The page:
Does the Vegas Super Bowl Make Economic Sense? Depends Where You Get Your Figures
- The economic impact on Super Bowl LVIII—already a thorny subject—gets tricky when you consider Vegas’s vitality on a nonfootball weekend.
- Hotels tend to be filled, anyway, and gamblers will be drawn out of—not into—casinos on game day. And don’t even bring up the Lunar New Year.
Does today’s Super Bowl, and the festive week that preceded it, make economic sense for Las Vegas? After all, the hotels in Vegas tend to be fully occupied on the weekend of the last game of the year, anyway—and the game itself will draw gamblers, particularly the so-called whales, out of casinos, not into them. So it will be interesting to see whether the Vegas business world gets on board for another run at hosting the top annual sporting event in the U.S.
Boosters of the game foresee a historic economic impact from the week. A projected 150,000 extra visitors will spend an average of four to five times the typical tourist expenditure—that’s what Jeremy Aguero, a principal at the consulting firm Applied Analysis who is on the Las Vegas Super Bowl Host Committee, told reporters last week on a call organized by the U.S. Chamber of Commerce.
“We think about it in gross terms, [where] the total amount of spending activities [are] about $1.1 billion. If we think about it in terms of the net, after we have the displacement effect, it’s something closer to about 800 million dollars in impact.”
That displacement effect is what sports economists contend is the problem with these economic calculations. One can’t just look at the total dollars spent—any estimate has to consider the gap between that figure and what would have been spent anyway. In Vegas, a tourist town, the latter figure is already a big number to begin with.
“We sell out every Super Bowl weekend,” Aguero said. “So there is a displacement effect.” Aguero calculates a small effect by imputing the far heavier spending by Super Bowl visitors.
But it’s unclear from where Aguero and the host committee derived the stat that Super Bowl visitors spend as much as five times the $1,100 average allocated on a normal Vegas trip.
Sports economist J.C. Bradbury believes he has a good idea where that comes from. “A lot of times, the numbers come from [them] just doing a survey,” Bradbury says. “But the person who’s doing the survey is motivated to find the answer. … There is a cottage industry of consultants who are always getting you the biggest number and multiplying it times three or five or something.”
Sports economist Andrew Zimbalist, who in the past has feuded with Bradbury over the subject of economic impact reports, agrees with his rival here. “Most economists who have looked at that usually say, at best: What you should do is move the decimal point to the left one,” he says. “So instead of it being, you know, $300 million, the better estimate would be $30 million.”
The rationale for that multiple is that Super Bowl attendees are wealthy and so they spend more, says Victor Matheson, a sports economist at Holy Cross. The problem with this logic: Sports fans are replacing gamblers, and the usurpers are more apt to spend money in restaurants and retail, lower-margin businesses, than in casinos.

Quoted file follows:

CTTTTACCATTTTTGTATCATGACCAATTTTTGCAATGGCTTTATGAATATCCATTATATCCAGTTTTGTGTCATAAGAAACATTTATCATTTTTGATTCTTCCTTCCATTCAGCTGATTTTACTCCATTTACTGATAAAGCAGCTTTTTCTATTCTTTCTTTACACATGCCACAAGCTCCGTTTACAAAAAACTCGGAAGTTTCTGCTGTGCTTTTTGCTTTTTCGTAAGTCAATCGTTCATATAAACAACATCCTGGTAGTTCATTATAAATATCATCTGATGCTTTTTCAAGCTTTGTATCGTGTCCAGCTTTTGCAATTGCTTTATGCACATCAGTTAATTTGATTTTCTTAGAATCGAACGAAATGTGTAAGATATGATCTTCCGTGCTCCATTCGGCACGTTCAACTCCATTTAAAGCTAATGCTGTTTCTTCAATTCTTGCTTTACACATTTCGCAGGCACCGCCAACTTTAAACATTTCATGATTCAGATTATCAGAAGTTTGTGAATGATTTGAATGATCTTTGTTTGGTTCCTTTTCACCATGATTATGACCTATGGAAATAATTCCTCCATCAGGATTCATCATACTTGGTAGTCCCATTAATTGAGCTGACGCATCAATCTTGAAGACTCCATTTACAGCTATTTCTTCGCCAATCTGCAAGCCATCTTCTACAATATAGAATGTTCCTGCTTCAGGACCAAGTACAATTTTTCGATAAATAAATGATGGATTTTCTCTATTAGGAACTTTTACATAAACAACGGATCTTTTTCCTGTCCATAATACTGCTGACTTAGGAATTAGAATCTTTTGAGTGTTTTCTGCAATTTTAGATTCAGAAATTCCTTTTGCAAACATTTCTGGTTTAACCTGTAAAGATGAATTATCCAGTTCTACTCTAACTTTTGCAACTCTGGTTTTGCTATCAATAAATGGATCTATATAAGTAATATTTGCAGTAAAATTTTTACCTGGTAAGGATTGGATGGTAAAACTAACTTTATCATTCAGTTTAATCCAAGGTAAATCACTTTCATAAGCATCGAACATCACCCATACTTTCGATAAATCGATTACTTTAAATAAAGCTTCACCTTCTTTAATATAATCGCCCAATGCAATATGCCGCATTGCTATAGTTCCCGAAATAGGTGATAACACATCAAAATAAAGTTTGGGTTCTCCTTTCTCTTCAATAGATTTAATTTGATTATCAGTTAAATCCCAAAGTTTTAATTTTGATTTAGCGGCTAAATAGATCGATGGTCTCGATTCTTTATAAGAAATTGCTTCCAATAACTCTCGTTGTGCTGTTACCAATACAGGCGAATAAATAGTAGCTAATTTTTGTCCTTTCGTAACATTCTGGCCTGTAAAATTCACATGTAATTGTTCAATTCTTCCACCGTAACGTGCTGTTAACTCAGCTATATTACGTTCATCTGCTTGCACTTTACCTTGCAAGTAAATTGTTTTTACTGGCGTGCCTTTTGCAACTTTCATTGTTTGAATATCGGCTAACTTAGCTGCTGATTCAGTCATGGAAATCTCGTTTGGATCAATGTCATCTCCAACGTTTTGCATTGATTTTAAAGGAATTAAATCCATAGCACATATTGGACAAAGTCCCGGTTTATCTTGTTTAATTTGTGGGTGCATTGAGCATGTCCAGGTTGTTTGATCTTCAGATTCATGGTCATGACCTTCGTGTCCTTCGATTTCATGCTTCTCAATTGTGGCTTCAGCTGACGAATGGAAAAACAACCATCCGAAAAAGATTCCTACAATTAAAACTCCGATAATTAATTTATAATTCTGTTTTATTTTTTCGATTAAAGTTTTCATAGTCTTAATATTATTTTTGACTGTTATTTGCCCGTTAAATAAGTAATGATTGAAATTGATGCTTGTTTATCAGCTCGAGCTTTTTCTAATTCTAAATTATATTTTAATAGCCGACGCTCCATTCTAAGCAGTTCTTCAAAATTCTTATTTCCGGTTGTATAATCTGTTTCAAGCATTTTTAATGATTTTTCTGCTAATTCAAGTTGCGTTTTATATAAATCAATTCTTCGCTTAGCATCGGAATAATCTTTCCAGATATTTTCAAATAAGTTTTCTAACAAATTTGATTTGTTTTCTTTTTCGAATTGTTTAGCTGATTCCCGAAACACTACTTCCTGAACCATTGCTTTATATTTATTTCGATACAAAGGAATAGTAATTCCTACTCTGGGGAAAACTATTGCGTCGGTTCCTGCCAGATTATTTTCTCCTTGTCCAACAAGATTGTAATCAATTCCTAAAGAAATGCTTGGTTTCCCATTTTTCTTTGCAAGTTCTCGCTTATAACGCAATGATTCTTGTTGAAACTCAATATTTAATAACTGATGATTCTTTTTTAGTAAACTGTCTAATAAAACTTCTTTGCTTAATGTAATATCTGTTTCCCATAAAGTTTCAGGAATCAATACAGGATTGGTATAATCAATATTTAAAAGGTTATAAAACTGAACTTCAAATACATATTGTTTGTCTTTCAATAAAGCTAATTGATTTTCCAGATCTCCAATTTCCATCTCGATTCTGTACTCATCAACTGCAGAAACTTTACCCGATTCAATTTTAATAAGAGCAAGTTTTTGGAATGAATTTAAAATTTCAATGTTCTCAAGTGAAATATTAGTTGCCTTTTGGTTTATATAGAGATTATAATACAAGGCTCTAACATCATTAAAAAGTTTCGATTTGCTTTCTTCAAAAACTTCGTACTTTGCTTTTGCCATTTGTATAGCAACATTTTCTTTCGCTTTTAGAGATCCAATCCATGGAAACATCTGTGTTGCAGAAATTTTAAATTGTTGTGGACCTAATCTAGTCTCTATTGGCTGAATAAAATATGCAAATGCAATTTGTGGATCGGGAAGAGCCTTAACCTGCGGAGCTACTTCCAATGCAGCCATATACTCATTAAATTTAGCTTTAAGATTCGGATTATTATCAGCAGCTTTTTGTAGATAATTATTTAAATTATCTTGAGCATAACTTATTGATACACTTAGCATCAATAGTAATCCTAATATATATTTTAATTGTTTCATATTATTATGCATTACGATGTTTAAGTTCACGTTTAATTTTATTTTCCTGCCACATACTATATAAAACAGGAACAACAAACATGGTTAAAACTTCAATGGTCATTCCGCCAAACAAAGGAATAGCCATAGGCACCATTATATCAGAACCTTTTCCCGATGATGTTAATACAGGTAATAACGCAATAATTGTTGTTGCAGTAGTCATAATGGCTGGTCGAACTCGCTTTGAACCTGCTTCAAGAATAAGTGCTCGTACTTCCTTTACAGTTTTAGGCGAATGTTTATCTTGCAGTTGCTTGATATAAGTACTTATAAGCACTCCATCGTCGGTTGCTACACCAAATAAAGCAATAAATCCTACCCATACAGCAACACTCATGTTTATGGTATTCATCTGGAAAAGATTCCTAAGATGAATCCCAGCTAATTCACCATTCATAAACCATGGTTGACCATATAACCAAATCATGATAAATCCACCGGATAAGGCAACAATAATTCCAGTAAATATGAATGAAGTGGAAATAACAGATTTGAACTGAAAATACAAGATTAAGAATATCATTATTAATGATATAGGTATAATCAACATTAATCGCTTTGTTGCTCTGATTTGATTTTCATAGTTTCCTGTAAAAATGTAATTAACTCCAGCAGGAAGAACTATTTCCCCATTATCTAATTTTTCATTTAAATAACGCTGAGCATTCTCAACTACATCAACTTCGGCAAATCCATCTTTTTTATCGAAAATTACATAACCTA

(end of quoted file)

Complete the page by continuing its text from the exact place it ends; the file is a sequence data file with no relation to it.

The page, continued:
Matheson identifies another issue: yesterday’s Lunar New Year. “Chinese New Year is a gigantic gambling weekend for Vegas normally. In 2007 the NBA had the All-Star Game in Vegas on Chinese New Year weekend,” he says, “and every casino on the Strip said, ‘Never again will we have another sporting event on Chinese New Year, because it was a disaster for our bottom line. We replaced all of these high-roller gamblers with sports fans who are more interested in watching sports than they are in gambling.’
“They blamed an entire quarter of bad results on a sporting event [coming to town during] Chinese New Year. And here we are, 15 years later. Apparently no one remembers that they said, ‘Never again.’”
A counter: Mary Beth Sewald, the president and CEO of the Vegas Chamber of Commerce, told reporters on the Aguero call that the city could not afford the advertising it would take to equal the amount of free publicity it is receiving during the Super Bowl lead-up. And Aguero pointed to the 300 events that occurred in the past week as evidence of economic impact.
Plus, some casinos touted the exposure that the game brings, the stamp of approval, and the projected record gambling handle. “We’ve been waiting for this one for a long time to showcase us as not just an entertainment capital but as a sports capital,” says Dave Horn, the GM of Durango Casino. “I suspect that this handle could be a record breaker.”
The Las Vegas Convention and Visitors Authority offered a preliminary estimate of $500 million in impact, and Brendon Plack, the NFL’s senior vice president of public policy and government affairs, told reporters on the call last week that the final number would be historic. “We’ll know in a few weeks what the tale of the tape says, but we’re expecting a really, really successful weekend.”
What would a record-breaking economic impact look like? Taking these reports with a huge grain of salt, the host committee for last year’s Super Bowl in Phoenix claimed $1.3 billion in economic activity. That’s far and away the highest one of these economic impact figures for Super Bowls. The Super Bowl before that, in Los Angeles, according to that host committee, produced an impact between $234 million and $477 million.
Aguero noted that inflation will produce higher figures than in the past. That said, in Vegas, which bills itself as the entertainment capital of the country, it’s hard to imagine there is not a great displacement effect in a city that already draws so many high rollers.
“If they were having the Super Bowl in Detroit,” says Zimbalist, “it would have a different effect.”